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Flowing magma oceans 41 light-years away – another surprise with the James Webb Space Telescope

Flowing magma oceans 41 light-years away – another surprise with the James Webb Space Telescope

Using data from NASA's James Webb Space Telescope, a team of researchers has shown that the hot, rocky planet 55 Cancri e, located 41 light-years from Earth, is likely surrounded by a gaseous atmosphere. To date, it is the closest rocky exoplanet to our solar system to have an atmosphere detected. This exciting and surprising result was published by Rignot Hu and colleagues in the prestigious journal Nature.

Superhot Earth: 55 Cancri e

55 Cancri e, also known as Janssen, is one of five planets orbiting the star 55 Cancri in the constellation Cancer. With a diameter twice that of Earth and a slightly higher average density, this planet can be classified as a subclass of super-Earth exoplanets: its size is between that of Earth and Neptune, and its likely composition is similar to that of the rocky planets in our Solar System.

This artist's rendering of 51 Cancri. (Sources: NASA, ESA, CSA, Ralph Crawford (STScI)

However, it should be noted that the name rocky planet can be misleading in the case of 55 Cancri e, since the planet orbits very close to the system's central star: the distance between the star and planet e is 1/25 the distance between Mercury and the Sun. Consequently, the planet's surface is mostly composed of molten magma oceans. The proximity to the central star also results in a closed orbit in the case of 55 Cancri e, so that one side of the planet is always pointed toward the star, while the other side is forever in darkness.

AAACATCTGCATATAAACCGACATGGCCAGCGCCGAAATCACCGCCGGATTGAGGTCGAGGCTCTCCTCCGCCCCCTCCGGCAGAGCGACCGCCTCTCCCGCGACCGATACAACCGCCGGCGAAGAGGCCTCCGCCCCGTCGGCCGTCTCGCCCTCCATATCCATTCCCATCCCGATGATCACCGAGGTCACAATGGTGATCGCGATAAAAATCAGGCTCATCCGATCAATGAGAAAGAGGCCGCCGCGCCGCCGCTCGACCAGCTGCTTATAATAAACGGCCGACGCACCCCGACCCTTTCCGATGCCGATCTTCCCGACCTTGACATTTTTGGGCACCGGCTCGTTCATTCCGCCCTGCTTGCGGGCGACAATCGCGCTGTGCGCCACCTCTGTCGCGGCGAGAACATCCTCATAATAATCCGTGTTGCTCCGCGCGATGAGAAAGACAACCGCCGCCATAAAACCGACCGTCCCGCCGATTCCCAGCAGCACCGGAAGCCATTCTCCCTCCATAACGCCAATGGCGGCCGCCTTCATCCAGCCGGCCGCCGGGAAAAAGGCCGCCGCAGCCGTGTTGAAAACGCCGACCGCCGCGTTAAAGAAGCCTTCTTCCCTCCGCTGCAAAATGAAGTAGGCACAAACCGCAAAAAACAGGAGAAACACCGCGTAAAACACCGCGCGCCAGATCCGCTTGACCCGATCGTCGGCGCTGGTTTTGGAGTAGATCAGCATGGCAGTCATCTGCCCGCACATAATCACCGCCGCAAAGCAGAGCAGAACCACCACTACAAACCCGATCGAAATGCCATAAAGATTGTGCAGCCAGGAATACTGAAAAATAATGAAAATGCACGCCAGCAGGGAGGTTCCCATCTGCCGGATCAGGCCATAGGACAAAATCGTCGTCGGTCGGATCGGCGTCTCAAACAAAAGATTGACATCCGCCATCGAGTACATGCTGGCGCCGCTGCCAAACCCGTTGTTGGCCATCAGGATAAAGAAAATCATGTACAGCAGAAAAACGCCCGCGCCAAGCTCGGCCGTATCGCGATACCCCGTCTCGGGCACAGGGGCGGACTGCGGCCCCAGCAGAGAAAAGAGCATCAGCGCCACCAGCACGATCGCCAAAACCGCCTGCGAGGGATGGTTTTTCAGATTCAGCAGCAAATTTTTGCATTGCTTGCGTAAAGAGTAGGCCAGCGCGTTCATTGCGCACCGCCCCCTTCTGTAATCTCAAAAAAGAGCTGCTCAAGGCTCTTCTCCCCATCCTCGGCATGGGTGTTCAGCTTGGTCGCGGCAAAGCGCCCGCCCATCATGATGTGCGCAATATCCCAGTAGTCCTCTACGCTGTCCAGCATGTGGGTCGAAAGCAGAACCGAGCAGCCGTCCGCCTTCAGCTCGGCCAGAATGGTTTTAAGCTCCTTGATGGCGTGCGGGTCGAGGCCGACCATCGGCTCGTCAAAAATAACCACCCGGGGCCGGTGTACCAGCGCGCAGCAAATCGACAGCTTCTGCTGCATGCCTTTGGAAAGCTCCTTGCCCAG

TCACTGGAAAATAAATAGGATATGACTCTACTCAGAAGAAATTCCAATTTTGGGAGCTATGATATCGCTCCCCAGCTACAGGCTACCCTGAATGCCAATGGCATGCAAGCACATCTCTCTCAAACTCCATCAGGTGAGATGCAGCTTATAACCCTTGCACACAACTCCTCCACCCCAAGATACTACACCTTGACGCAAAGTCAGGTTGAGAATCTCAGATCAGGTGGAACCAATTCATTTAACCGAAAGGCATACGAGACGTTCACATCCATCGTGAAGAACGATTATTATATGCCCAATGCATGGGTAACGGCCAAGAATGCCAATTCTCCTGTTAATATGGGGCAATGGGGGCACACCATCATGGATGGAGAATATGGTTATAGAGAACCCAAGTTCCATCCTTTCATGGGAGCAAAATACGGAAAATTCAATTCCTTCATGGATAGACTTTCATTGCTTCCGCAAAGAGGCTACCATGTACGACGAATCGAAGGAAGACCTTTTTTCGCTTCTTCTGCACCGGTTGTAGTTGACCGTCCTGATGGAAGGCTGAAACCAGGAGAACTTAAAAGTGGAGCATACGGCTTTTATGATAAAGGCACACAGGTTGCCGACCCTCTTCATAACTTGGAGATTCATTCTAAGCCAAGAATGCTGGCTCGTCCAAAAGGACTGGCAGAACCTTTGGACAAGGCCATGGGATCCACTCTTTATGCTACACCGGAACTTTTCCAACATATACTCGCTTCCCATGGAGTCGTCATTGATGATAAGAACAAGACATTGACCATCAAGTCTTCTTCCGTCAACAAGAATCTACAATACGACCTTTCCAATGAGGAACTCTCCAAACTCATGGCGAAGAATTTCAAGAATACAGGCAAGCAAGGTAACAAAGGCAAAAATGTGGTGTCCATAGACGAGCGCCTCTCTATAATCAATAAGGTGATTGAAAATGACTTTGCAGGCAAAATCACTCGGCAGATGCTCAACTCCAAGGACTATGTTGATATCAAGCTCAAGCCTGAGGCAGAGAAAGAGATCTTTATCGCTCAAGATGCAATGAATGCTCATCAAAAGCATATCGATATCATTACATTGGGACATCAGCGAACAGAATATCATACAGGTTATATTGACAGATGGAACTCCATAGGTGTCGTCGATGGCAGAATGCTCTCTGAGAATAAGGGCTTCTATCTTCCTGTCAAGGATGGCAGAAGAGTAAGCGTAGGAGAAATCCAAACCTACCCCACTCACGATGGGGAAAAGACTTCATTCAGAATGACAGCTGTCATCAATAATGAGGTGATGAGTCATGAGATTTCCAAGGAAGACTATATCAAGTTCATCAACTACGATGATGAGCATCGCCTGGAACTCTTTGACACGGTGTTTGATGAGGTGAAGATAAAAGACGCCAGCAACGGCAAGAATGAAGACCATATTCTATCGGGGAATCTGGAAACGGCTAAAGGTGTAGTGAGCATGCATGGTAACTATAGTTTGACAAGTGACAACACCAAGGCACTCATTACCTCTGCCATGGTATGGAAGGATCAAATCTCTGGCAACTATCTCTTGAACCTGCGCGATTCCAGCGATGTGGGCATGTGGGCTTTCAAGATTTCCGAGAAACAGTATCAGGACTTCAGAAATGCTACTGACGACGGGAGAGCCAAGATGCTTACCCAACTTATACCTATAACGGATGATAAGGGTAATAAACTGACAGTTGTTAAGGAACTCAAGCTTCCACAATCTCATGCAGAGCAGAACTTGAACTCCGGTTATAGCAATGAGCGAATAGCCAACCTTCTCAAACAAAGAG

Although the planet was discovered in 2011 and has been measured since, it has not been studied in sufficient depth to answer the question of whether it has an atmosphere, even though it orbits much closer to its star than our planet. Particles from the stellar wind are constantly flowing towards it.

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“I’ve been working with 55 Cancri e for more than 10 years,” said exoplanet researcher Diana Dagomer. “I’ve found it incredibly frustrating that so far no single measurement has been enough to solve the mystery surrounding the planet. Now I’m almost happy that we’ve finally found answers to our questions.”

It is relatively easy to prove that there is an atmosphere around gas giant exoplanets, but proving that there is a thin, dense atmosphere surrounding rocky planets is more difficult.

According to previous studies based on data from NASA's Spitzer Space Telescope, the spectrum of 55 Cancri e is rich in volatiles found in Earth's atmosphere, such as oxygen, nitrogen, and carbon dioxide. However, the physical process that created these elements can be explained by several theories: In addition to the presence of an atmosphere, it is also possible that the detected molecules were created during the evaporation of rocks on the planet's hot surface. Which of these scenarios is correct in the case of 55 Cancri e has so far been a mystery.

infrared color change measurement